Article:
My main focus is on the topic of fault and intrusion detection, which is directly related to my PhD work. I contributed to the implementation of a hardware-assisted framework based on ARM CoreSight processor tracing technology to implement transparent control-flow monitoring of a user-level application during runtime. I participated to the evaluation of this monitoring framework in a real-life environment using PikeOS real-time hypervisor and a commercial hardware target.

Finally, if you would be talking to young girls about their future career, would you try to convince them about the relevance of working in a technological area? How would you motivate them?

Since I started to study general science and then when I specialized in computer science, the ratio of girls fell down below 10%. In my opinion, this result is mostly due to personal choices (without constraint), which are influenced by our day-to-day environment: family, role models, school, medias, politics, etc. Changing the society towards more gender equality is a non-trivial political goal. I do not think that one speech can easily make someone change his/her mind on such personal matter.

Hence, more than convincing young girls to choose a career in a technological area, I would emphasize the need for them to do what they like and to be independent, so that they can be free to make their own choices.

Thanks a lot for your answers, Marine!

By |June 7th, 2022|Categories: News|

ADMORPH Consortium Meeting in Lisbon

Finally, after two years of virtual meetings due to the COVID-19 pandemic, the #ADMORPH project partners were able to physically meet once again! The consortium meeting took place at the Faculty of Sciences of the University of Lisbon, in Portugal, from the 11th to 13th of May.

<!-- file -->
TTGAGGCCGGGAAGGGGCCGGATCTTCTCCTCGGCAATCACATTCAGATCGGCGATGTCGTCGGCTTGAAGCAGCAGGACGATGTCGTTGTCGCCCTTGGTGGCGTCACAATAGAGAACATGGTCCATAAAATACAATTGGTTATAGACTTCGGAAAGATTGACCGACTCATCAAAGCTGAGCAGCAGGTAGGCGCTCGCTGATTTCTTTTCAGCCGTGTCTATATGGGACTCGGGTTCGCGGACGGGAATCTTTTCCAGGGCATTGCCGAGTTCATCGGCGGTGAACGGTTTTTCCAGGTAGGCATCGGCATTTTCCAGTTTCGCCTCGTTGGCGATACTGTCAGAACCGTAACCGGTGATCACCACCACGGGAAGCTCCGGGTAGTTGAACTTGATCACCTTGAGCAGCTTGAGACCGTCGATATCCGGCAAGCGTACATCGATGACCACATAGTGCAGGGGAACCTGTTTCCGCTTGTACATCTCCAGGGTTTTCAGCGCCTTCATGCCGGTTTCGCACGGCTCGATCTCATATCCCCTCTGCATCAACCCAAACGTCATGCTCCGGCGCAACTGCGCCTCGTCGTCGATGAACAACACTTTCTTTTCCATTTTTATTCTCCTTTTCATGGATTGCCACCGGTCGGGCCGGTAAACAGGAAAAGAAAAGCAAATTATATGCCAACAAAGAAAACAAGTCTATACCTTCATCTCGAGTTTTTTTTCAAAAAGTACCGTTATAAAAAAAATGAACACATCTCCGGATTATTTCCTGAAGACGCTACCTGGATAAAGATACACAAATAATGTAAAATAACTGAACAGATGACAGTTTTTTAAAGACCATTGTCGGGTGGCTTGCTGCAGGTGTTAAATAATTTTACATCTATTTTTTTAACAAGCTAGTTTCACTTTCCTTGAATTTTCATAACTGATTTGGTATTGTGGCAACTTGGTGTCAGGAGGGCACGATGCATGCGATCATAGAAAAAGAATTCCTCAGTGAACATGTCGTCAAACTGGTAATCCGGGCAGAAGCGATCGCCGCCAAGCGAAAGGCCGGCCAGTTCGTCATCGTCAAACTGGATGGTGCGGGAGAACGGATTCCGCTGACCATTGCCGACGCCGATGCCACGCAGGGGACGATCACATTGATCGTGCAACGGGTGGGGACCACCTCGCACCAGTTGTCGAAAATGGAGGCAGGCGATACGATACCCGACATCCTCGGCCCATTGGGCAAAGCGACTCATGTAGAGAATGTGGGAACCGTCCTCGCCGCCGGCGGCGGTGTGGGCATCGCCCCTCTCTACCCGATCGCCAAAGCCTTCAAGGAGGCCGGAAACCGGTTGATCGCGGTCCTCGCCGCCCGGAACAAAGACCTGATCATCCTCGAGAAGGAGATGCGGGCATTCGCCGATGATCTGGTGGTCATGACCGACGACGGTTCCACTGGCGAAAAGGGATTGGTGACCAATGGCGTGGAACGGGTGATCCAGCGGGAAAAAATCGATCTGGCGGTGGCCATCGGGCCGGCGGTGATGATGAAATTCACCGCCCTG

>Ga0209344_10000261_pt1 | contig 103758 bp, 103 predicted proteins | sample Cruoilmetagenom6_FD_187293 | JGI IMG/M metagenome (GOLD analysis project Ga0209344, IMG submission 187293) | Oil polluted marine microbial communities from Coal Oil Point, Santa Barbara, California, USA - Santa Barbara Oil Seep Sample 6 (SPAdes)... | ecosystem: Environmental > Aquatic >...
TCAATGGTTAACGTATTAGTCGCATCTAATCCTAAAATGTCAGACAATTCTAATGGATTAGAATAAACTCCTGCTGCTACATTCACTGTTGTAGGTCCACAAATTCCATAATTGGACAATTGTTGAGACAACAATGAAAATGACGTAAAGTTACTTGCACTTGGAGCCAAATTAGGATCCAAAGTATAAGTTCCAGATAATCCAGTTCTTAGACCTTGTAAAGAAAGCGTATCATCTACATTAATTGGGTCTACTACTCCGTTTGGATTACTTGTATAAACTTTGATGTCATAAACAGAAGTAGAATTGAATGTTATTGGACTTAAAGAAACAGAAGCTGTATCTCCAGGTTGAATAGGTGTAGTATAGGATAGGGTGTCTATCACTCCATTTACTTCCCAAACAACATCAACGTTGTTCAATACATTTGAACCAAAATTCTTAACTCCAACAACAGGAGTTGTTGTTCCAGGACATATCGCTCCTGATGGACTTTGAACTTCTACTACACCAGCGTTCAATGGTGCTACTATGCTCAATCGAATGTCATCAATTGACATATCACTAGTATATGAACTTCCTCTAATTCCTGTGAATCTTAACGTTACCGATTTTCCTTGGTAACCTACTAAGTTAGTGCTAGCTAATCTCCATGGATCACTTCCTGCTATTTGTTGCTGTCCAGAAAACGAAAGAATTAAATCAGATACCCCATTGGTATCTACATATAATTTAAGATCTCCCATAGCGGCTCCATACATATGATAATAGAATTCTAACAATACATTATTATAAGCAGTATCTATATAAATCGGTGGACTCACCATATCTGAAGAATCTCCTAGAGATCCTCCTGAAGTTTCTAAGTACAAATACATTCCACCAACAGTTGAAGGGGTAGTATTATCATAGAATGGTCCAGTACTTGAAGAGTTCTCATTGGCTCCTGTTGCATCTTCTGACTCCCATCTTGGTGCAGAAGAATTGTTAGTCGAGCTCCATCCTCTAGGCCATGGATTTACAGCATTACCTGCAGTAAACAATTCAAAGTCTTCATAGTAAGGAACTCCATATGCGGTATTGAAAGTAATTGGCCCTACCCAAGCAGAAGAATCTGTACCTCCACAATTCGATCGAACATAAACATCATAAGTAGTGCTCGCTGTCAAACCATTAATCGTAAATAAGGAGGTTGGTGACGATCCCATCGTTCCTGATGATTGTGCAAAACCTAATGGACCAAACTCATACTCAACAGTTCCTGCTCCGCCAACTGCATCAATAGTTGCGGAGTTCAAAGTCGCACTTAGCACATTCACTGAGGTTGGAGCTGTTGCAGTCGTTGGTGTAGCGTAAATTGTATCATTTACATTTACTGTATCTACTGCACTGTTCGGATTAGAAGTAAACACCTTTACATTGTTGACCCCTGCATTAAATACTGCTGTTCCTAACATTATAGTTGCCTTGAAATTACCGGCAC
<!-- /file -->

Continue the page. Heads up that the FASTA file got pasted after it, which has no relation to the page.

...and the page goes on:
During the meeting it was possible to review the work that is being done in all work packages, collect important feedback from our Advisory Board members (thank you!!!), and work together to ensure a nice integration of the work around the defined use cases in the naval, railway and avionics domains.

Not less important, we also used the opportunity to socialize and get to better know each other after work, enjoying together some of the nice things that Lisbon has to offer: food, views and weather 🙂

By |May 14th, 2022|Categories: News|

Stability and Performance Analysis of Control Systems Subject to Bursts of Deadline Misses

Computation is becoming cheaper and cheaper, with a lot of dedicated core capacity. Because of this, we are plugging in components in our control systems, like anomaly detector and predictive maintenance algorithms, that can help us take better advantage of the computational power for something useful. However, this additional load may come at the cost of problems and bugs, that manifest themselves as deadline misses. The controller that should regulate the plant does not manage to compute a fresh control signal on time.

The paper “Stability and Performance Analysis of Control Systems Subject to Bursts of Deadline Misses“, that received the best paper award at ECRTS 2021 sets off to try to answer the question: should we worry about this? Control systems are designed to be robust to a large set of disturbances, ranging from noise to unmodelled dynamics. Are computational delays and faults a problem?

Recent work on the weakly hard model – applied to controllers – has shown that control tasks can also be inherently robust to deadline misses. However, existing exact analyses are limited to the stability of the closed-loop system. In the paper, we show that stability is important but cannot be the only factor to determine whether the behaviour of a system is acceptable also under deadline misses. We focus on systems that experience bursts of deadline misses and on their recovery to normal operation. We apply the resulting comprehensive analysis (that includes both stability and performance) to a Furuta pendulum, comparing simulated data and data obtained with the real plant.


We further evaluate our analysis using a benchmark set composed of 133 systems, which is considered representative of industrial control plants. Our results show the handling of the control signal is an extremely important factor in the performance degradation that the controller experiences, a clear indication that only a stability test does not give enough indication about the robustness to deadline misses.

By |September 10th, 2021|Categories: Uncategorized|